What Is a Court Surety Bond?

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A surety bond in the case of making bail is the amount of money in cash or property to ensure the arrested person attends all required court appearances. The bond enables the person charged with a crime to be released from jail until his or her case is completed.

A bail bondsman provides a surety bond to have the inmate released for a fee of around ten percent of the total bail amount. For example, in the case of a $50,000 bond, whoever is signing the bond must pay $5,000 up front. Bail agents from Always Available Bail Bonds LLC provide bail bonds in Harrisburg, PA, and throughout Eastern Pennsylvania.

Cash bonds are different from surety bonds.  When someone bails the arrested person out of jail with a cash bond, he or she has to provide the entire face amount of bail demanded by the court before an inmate can leave. If a judge sets a defendant’s bail at $50,000, the entire amount must be paid before the inmate can be released. This amount of money is held as collateral until the completion of the case.

A surety bond is the usual path taken to bailing someone out of jail. It’s unlikely for someone to have the available funds to post a cash bond. Even if someone has a large amount of money, he or she won’t know how long their money will be tied up before the case is over. That’s the time to turn to a trusted bail bondsman to provide a surety bond to have the inmate released.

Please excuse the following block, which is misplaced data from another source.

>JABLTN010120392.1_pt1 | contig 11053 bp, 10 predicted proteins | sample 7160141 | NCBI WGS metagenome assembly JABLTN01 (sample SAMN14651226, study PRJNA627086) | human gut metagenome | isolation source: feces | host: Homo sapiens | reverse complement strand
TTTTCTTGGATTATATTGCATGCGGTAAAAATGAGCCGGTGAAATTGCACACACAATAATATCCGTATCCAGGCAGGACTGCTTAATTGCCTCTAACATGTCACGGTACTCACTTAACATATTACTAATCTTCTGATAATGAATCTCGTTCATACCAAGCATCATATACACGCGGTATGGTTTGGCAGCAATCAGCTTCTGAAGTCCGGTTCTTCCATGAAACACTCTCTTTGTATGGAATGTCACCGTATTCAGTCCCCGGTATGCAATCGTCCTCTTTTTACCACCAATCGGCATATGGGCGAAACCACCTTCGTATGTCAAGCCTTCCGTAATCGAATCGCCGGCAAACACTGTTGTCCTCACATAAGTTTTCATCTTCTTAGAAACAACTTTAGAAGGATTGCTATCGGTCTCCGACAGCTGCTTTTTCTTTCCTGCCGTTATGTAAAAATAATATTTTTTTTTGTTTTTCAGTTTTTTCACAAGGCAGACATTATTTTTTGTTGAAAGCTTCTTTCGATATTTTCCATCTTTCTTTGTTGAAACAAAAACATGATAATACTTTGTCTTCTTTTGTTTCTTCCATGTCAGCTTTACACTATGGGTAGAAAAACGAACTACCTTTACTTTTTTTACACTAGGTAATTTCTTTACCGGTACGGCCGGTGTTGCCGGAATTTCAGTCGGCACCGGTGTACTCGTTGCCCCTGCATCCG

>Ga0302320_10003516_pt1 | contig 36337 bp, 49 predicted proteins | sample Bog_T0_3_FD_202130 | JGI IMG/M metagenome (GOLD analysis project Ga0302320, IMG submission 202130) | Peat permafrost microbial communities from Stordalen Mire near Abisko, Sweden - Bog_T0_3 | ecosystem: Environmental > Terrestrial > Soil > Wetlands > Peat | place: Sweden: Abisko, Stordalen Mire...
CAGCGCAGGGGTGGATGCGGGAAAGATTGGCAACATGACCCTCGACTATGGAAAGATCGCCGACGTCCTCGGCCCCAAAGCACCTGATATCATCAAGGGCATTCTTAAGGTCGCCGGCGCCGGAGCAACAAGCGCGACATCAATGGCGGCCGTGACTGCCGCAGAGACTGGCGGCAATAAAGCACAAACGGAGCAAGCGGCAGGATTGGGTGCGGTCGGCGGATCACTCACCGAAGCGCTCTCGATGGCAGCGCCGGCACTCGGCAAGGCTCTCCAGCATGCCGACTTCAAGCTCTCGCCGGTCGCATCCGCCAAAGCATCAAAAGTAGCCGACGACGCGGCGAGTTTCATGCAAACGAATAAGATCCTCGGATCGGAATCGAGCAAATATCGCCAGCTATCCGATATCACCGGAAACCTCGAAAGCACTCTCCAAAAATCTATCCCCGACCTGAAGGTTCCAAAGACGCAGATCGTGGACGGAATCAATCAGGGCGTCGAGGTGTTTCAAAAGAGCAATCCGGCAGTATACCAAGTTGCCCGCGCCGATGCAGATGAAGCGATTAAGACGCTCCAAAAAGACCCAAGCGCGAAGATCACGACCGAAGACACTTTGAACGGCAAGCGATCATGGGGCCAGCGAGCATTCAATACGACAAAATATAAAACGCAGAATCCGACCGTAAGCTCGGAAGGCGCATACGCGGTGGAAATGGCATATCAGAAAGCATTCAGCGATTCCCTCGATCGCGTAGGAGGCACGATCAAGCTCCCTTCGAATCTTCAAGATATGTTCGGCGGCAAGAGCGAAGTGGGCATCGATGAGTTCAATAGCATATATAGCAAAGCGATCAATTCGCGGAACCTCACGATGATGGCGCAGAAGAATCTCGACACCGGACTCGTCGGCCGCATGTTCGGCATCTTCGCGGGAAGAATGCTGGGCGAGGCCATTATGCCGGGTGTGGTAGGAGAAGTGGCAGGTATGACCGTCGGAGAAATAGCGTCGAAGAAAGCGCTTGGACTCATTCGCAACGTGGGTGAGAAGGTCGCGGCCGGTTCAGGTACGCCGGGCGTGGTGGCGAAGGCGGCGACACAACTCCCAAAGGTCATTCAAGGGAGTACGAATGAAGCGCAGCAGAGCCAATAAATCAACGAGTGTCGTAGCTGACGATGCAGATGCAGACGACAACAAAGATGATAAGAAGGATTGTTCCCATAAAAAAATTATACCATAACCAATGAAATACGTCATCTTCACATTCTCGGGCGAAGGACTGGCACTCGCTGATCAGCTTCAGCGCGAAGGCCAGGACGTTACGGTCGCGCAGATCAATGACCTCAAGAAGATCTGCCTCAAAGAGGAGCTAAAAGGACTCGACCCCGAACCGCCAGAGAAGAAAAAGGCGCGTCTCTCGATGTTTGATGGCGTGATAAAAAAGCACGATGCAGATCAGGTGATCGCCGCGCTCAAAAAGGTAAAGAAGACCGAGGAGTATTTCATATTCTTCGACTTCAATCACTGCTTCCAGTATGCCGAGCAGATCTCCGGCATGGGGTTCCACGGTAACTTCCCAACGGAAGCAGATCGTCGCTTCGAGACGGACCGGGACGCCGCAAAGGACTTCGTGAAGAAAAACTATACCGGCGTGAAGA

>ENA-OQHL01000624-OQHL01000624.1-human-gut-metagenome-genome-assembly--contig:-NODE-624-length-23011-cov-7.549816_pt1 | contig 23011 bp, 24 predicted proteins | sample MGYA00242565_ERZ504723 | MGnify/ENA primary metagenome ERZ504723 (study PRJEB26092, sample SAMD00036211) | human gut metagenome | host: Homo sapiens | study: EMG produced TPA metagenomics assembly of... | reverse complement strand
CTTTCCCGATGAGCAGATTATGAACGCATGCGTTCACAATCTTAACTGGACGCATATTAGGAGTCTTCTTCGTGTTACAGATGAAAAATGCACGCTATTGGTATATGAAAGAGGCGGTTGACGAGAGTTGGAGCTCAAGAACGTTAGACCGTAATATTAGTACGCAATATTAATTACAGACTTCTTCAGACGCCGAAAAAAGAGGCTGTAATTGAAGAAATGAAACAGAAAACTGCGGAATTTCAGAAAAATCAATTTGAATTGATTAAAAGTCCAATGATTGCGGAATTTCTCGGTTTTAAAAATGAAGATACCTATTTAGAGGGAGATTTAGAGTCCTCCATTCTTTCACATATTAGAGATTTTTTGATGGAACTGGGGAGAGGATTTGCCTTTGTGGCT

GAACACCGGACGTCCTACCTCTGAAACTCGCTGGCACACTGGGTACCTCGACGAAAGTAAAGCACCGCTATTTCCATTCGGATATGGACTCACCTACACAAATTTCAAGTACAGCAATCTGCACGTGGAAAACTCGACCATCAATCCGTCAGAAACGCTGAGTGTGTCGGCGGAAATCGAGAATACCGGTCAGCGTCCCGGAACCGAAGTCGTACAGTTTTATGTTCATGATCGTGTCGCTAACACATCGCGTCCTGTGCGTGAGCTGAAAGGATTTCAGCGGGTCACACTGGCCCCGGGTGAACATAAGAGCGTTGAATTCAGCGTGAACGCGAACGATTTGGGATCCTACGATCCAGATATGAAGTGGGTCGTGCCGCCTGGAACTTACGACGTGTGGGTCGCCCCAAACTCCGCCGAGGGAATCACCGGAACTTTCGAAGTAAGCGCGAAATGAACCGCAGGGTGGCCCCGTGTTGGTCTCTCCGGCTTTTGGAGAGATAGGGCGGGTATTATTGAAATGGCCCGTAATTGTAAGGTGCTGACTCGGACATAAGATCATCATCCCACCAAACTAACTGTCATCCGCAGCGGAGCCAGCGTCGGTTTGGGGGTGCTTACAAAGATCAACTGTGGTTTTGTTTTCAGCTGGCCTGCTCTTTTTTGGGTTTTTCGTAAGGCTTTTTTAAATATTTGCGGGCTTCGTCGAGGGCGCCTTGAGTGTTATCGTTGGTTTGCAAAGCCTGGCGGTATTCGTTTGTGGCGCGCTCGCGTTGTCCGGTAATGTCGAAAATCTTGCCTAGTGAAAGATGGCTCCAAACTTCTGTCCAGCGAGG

Contact Always Available Bail Bonds LLC at 1-800-BAIL-OUT when you or someone in your life needs a bail bond anywhere in Eastern Pennsylvania.

A Brief History of Bail Bond Laws

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After nearly 200 years, the most valuable bail bond law to date was instituted by the U.S. Congress in the form of the Bail Reform Act of 1966, which stated that a defendant facing trial for a non-capital offense should be released “on his personal recognizance” or a personal bond. However, if the court had reason to believe the defendant would leave town, the judge could choose a more restrictive alternative like limiting the defendant’s travel and executing an appearance bond to be refunded when the defendant appeared in court.